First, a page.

Defects in Chain of Custody Lead to Affirmation of Talcum Powder Defendant’s Motion for Summary Judgment

CALIFORNIA — The plaintiffs Barbara and John Wittman asserted claims for negligence, strict liability, breach of warranty, and loss of consortium against Defendant Coty, Inc. (Coty) alleging that Barbara’s exposure to asbestos in Coty’s talcum powder resulted in her developing mesothelioma.

Coty filed a motion for summary judgment, contending that Wittmans’ discovery responses and deposition testimony “demonstrated their inability to prove the claims.” Coty stated that the Wittmans could not show that Barbara was exposed to asbestos through the particular Coty product she had used, namely, a specific face powder. Coty further sought summary judgment on the request for punitive damages on the grounds that the Wittmans could not show oppression, fraud, or malice.

The Wittmans opposed summary judgment and summary adjudication, contending that Coty “did not carry its initial burden regarding their purported inability to show Barbara’s exposure to asbestos from Coty’s product and the existence of oppression, fraud, or malice.” They further maintained that there were triable issues regarding the requisite asbestos exposure, relying on a declaration from expert John Harris, who stated that he found asbestos fibers in some face powder provided to him.

The trial court granted summary judgment, holding that Coty carried its initial burden regarding whether the Wittmans lacked needed evidence of Barbara’s exposure to asbestos. The court further ruled that John Harris’s declaration was inadmissible, largely based on the fact that the Wittmans did not establish a chain of custody for the face powder provided to Harris.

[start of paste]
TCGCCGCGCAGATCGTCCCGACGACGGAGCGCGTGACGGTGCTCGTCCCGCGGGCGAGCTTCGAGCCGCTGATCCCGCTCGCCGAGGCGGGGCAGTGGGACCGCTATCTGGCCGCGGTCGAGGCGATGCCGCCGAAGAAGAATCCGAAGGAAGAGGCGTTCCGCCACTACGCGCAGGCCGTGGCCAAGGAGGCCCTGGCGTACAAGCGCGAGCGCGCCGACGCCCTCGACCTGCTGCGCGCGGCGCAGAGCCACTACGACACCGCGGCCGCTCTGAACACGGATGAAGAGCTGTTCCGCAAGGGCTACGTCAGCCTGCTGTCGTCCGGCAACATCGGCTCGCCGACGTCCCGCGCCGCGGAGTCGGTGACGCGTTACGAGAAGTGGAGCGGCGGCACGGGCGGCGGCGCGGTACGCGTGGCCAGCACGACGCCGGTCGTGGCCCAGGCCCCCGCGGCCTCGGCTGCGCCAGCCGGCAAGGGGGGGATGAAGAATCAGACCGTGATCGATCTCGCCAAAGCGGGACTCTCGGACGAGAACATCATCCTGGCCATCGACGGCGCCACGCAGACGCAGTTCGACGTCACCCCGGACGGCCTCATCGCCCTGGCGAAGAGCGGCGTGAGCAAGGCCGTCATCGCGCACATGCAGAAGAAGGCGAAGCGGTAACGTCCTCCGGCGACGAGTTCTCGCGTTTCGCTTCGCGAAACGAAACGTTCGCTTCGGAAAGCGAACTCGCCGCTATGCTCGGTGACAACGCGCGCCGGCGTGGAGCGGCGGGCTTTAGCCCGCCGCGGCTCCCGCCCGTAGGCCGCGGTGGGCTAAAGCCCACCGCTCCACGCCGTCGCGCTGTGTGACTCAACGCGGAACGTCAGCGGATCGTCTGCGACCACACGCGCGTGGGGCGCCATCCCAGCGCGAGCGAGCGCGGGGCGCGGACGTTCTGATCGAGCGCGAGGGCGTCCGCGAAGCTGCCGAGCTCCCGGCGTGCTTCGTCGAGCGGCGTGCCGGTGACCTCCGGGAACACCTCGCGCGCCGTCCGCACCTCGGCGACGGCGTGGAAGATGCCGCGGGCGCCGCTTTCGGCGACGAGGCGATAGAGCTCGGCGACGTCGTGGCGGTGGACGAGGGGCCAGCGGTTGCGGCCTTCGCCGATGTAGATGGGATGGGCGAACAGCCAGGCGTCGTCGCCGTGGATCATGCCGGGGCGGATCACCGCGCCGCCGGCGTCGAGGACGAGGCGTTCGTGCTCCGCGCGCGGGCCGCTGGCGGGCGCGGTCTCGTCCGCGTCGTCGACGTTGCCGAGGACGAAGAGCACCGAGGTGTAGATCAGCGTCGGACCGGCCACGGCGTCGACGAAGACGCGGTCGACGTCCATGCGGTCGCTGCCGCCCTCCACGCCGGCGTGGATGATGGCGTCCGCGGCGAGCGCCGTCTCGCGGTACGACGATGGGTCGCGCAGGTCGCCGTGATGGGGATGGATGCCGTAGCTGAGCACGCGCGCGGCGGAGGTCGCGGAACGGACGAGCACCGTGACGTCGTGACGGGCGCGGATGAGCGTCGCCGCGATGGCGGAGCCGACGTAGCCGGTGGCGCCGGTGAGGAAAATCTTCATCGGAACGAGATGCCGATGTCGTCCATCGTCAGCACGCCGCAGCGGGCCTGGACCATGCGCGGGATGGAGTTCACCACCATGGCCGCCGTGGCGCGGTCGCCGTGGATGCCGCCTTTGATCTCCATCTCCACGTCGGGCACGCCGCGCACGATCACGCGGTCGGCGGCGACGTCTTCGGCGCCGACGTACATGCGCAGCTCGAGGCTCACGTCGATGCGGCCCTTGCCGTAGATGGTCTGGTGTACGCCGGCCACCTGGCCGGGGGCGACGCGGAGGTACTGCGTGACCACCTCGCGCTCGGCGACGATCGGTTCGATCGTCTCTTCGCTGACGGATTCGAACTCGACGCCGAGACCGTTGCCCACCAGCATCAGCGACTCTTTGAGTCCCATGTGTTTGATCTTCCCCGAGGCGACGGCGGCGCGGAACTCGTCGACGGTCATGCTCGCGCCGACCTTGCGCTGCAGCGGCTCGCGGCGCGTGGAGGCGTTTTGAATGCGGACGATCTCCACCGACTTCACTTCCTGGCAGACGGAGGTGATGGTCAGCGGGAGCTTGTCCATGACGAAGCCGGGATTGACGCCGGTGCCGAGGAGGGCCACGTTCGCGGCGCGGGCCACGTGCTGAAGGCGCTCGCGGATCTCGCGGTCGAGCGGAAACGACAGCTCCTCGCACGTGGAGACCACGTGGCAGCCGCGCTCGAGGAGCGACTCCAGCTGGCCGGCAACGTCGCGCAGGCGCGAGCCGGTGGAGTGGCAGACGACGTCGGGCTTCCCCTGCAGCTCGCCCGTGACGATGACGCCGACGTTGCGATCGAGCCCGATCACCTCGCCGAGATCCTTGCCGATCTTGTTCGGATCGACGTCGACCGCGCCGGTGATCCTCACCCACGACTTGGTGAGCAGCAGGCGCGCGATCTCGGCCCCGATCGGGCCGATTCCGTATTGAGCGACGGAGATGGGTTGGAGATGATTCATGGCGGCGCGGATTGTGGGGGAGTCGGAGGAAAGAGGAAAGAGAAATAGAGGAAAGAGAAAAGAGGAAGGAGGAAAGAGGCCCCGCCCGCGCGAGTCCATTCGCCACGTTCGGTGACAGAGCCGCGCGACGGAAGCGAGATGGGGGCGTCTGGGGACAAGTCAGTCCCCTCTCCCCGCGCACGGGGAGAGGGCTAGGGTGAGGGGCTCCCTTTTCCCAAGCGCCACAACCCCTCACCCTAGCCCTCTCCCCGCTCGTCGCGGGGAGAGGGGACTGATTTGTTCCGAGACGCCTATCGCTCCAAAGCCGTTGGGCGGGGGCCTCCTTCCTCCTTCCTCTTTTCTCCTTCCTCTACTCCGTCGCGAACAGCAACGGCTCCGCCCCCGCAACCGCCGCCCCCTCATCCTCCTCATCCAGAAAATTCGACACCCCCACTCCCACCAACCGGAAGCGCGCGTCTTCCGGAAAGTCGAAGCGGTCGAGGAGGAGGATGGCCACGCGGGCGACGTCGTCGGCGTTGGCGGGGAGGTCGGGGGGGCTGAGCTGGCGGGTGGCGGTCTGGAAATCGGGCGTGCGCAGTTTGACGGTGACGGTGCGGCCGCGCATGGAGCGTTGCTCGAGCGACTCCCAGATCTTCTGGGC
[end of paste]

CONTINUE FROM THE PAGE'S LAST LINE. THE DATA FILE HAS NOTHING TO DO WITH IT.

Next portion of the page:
The appeals court held that plaintiffs’ discovery responses were factually devoid with regard to Barbara’s alleged exposure to asbestos from Coty’s product; the responses contained only general allegations against Coty, rather than “specific facts showing that [Barbara] was actually exposed to asbestos-containing material from [Coty’s] products. The court further ruled that the collective evidence showed only that Barbara found an opened container of Coty’s product and supplied it to her husband for delivery to their counsel, who offered no evidence regarding “what, if anything was delivered, how it was stored, whether and how it was repackaged, how it was labelled, how it was sealed, and how it was delivered to…Harris.” As such the appeals court affirmed Coty’s motion for summary judgment.

Read the full decision here.